MONTREAL – A spring of discontent in Quebec characterized by images of red-clad student protesters took on a darker tone Friday as downtown streets were disrupted by scenes of increasingly intense civil unrest.
Demonstrators hurled projectiles from rocks to flower pots in Montreal, committing vandalism outdoors and interrupting different political events indoors. Some vandals even tossed rocks from an overpass onto a busy downtown expressway, police said.
Riot police fought back by swinging batons and firing rubber bullets into the crowd.
There were no reports of any injuries on the expressway, though at least six people were slightly hurt — including four police officers — in a long day of demonstrations.
Provincial police were called in as local officers struggled to handle crowds that disrupted two separate events, including one featuring Premier Jean Charest and, to a lesser extent, one involving federal Immigration Minister Jason Kenney.
There had already been warnings that some students saw their daily protests as more than a fight against tuition increases. Some had taken to referring to the demonstrations as Quebec’s “Maple Spring,” in a rhetorical nod to broader protest movements elsewhere in the world.
That point was repeatedly driven home Friday by protesters who signalled that the unrest was about more than university fees — it was about the general direction of the province.
“It’s not just the tuition increase,” said Alexis Remartini, 18, who took a 60-kilometre bus trip from St-Hyacinthe to attend the protest.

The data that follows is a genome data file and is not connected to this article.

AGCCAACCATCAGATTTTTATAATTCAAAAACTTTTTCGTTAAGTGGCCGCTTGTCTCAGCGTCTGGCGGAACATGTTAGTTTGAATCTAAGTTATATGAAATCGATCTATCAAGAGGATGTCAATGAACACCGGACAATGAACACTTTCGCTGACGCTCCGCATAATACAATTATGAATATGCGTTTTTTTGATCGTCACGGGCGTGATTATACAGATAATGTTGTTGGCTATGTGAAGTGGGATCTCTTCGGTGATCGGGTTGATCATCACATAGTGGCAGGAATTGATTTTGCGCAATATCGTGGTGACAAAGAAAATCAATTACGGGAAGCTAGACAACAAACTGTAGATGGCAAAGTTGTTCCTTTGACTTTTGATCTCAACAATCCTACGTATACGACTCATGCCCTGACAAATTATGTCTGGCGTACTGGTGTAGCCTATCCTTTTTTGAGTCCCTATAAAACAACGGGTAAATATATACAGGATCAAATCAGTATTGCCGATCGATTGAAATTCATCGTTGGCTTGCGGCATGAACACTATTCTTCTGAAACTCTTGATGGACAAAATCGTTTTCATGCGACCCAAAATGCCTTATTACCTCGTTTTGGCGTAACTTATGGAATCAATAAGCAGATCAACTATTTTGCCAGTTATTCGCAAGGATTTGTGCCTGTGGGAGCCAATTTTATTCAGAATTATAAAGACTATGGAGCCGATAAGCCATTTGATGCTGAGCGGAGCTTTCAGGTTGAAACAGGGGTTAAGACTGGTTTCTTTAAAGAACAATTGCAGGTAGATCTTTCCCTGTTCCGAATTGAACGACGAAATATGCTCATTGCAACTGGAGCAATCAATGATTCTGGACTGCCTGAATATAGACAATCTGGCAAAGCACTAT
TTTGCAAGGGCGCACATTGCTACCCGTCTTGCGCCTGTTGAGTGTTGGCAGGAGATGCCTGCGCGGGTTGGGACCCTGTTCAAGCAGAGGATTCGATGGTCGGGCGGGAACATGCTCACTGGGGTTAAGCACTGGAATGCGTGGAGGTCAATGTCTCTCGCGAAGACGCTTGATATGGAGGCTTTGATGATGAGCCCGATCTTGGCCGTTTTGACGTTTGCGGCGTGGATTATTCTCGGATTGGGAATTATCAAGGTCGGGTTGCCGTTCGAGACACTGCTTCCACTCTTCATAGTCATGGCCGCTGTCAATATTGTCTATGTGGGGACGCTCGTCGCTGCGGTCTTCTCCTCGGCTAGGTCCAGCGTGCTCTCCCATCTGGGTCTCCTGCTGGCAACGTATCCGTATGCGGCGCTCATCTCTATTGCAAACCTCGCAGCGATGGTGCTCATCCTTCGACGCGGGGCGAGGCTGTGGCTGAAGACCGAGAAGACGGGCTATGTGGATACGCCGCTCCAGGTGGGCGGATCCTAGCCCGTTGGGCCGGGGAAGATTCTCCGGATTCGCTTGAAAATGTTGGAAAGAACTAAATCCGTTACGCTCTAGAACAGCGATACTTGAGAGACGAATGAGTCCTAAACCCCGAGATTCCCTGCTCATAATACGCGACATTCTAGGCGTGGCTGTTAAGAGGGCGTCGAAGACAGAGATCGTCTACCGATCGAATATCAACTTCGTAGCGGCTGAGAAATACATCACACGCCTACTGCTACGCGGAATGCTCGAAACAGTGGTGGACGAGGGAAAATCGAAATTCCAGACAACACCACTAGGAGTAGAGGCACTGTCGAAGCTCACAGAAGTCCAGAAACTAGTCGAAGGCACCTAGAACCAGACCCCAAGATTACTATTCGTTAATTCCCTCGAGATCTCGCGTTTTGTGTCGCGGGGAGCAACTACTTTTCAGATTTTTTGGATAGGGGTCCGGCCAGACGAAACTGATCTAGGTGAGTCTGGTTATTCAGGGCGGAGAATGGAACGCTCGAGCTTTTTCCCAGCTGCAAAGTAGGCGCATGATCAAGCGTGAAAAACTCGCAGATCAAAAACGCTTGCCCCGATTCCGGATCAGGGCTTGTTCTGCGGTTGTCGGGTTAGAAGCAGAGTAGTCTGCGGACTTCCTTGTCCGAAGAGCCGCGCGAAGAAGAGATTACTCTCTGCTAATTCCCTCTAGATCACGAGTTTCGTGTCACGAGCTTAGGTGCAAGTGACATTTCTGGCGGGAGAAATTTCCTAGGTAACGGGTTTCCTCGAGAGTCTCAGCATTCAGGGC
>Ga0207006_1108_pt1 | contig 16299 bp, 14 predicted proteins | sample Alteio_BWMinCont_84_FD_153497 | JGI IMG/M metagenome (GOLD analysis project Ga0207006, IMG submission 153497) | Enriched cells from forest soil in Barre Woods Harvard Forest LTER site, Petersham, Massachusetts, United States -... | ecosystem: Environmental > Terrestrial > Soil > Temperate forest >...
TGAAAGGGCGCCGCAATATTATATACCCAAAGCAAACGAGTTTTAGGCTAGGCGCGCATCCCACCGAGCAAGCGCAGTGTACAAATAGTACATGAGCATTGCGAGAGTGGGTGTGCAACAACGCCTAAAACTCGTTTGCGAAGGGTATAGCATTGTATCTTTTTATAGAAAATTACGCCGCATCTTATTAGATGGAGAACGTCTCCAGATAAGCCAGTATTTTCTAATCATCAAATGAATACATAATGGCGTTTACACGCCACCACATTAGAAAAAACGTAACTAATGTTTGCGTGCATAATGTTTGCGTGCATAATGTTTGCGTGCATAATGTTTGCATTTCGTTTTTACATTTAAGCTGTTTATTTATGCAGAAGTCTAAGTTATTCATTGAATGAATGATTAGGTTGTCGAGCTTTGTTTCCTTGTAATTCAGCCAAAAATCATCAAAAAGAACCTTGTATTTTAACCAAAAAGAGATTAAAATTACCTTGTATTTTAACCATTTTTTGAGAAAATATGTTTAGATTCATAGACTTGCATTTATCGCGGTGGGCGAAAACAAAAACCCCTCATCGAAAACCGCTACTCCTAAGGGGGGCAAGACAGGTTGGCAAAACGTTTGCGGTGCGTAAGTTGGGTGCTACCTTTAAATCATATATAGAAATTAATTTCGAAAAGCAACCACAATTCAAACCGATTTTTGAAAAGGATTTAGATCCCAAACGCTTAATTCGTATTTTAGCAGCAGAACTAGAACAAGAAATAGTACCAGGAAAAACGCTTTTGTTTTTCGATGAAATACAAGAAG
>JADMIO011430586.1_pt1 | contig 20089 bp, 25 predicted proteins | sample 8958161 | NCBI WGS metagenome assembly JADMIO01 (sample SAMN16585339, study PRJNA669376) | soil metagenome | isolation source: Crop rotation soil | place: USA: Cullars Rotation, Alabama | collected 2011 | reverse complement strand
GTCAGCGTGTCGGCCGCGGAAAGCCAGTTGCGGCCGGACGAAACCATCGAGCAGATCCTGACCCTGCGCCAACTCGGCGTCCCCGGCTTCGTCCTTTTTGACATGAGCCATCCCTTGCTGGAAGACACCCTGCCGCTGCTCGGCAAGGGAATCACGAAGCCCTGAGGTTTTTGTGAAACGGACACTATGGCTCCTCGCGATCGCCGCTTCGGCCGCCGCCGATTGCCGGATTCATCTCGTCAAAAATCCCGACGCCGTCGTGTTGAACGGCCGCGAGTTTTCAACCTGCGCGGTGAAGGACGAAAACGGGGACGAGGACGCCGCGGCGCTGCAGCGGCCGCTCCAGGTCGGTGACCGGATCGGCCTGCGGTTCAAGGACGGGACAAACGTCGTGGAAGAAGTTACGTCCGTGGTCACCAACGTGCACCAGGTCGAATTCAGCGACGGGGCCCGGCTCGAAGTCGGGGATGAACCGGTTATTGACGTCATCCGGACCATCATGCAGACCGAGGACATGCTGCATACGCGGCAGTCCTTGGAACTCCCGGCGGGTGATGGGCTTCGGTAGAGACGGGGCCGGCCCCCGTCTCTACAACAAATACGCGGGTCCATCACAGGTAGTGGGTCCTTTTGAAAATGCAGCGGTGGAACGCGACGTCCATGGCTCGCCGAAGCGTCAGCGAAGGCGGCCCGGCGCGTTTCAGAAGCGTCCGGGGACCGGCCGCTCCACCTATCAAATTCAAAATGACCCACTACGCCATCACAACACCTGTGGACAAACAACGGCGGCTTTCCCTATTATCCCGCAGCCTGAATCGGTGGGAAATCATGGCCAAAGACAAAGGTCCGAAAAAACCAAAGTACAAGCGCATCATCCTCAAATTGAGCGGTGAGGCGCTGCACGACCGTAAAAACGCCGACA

“The movement has grown to include other things we don’t agree with.”
Friday’s most chaotic scene unfolded at a high-profile Charest event, as projectiles and tear gas rained on what was supposed to be the premier’s political parade.
The symposium on the premier’s signature northern-development plan was to have served, some pundits speculated, as a springboard into a provincial election. No vote date has been set.
Charest’s lunchtime speech on his Plan Nord was delayed by 45 minutes after protesters managed to bust into the Palais des congres convention centre.
Protesters made it within a flight of stairs of where the luncheon was being held. They were met with a line of riot police, who eventually removed them from the building.
The premier made it clear he had no intention of backing down from his tuition hikes, or from his northern-development plans.
Charest even joked about the protesters during his speech: “Maybe those knocking on the door this morning, we can offer them jobs,” he said, to laughter. “In the north, if possible.”
Outside, there were scenes of virtual anarchy.
While some protesters hurled objects and built barricades in the street with construction materials they’d found, police fought them off — at one point firing chemical irritants right into one young man at nearly point-blank range.
Seventeen people were arrested as police announced over a loudspeaker that the protest was being declared an illegal assembly.
Demonstrators left a scene of destruction in their wake as they weaved through the downtown streets, backing up traffic. Garbage cans were overturned and trash strewn about. At least three police cars had their back window smashed, and a window at a main entrance to the convention centre was also broken.
Nicolas Moran, 21-year-old law student at the Universite du Quebec a Montreal, was one of the students who had earlier managed to get into the building.
He had a gash on his forehead and blood on his shirt.
“I wasn’t doing anything violent,” he said. “A police officer hit me over the head… But I doubt the education minister will denounce violence from police.”